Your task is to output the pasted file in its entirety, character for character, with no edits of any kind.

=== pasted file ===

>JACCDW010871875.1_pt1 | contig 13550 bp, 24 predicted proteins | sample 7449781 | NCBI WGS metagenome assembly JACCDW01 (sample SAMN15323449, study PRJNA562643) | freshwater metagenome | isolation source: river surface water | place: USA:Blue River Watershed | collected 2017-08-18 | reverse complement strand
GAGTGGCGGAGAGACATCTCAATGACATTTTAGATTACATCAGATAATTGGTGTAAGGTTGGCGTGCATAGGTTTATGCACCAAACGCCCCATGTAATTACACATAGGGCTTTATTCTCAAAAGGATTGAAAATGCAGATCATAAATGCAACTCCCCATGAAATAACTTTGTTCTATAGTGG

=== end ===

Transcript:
>JACCDW010871875.1_pt1 | contig 13550 bp, 24 predicted proteins | sample 7449781 | NCBI WGS metagenome assembly JACCDW01 (sample SAMN15323449, study PRJNA562643) | freshwater metagenome | isolation source: river surface water | place: USA:Blue River Watershed | collected 2017-08-18 | reverse complement strand
GAGTGGCGGAGAGACATCTCAATGACATTTTAGATTACATCAGATAATTGGTGTAAGGTTGGCGTGCATAGGTTTATGCACCAAACGCCCCATGTAATTACACATAGGGCTTTATTCTCAAAAGGATTGAAAATGCAGATCATAAATGCAACTCCCCATGAAATAACTTTGTTCTATAGTGG